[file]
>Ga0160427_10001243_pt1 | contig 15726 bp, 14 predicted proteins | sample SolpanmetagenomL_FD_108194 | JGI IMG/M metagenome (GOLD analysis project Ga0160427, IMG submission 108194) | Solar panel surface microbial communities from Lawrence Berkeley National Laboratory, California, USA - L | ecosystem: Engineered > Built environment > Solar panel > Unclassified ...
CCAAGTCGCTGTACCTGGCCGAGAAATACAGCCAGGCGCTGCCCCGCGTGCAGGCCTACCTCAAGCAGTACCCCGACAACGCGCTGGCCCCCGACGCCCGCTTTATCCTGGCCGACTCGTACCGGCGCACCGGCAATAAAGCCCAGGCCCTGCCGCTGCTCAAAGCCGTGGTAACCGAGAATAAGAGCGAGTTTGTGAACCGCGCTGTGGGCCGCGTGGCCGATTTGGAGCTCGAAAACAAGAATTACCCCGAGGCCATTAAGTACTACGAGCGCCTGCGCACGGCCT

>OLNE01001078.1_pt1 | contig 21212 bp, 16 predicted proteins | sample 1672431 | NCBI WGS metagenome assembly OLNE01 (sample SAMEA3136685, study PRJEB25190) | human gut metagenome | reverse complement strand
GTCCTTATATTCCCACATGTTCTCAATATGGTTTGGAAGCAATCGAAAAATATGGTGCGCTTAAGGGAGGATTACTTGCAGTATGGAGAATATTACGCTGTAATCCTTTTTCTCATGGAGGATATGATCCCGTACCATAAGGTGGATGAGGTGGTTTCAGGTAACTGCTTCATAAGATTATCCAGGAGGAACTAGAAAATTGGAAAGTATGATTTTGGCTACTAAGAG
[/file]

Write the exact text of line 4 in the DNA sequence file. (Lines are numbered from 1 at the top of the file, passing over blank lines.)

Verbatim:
GTCCTTATATTCCCACATGTTCTCAATATGGTTTGGAAGCAATCGAAAAATATGGTGCGCTTAAGGGAGGATTACTTGCAGTATGGAGAATATTACGCTGTAATCCTTTTTCTCATGGAGGATATGATCCCGTACCATAAGGTGGATGAGGTGGTTTCAGGTAACTGCTTCATAAGATTATCCAGGAGGAACTAGAAAATTGGAAAGTATGATTTTGGCTACTAAGAG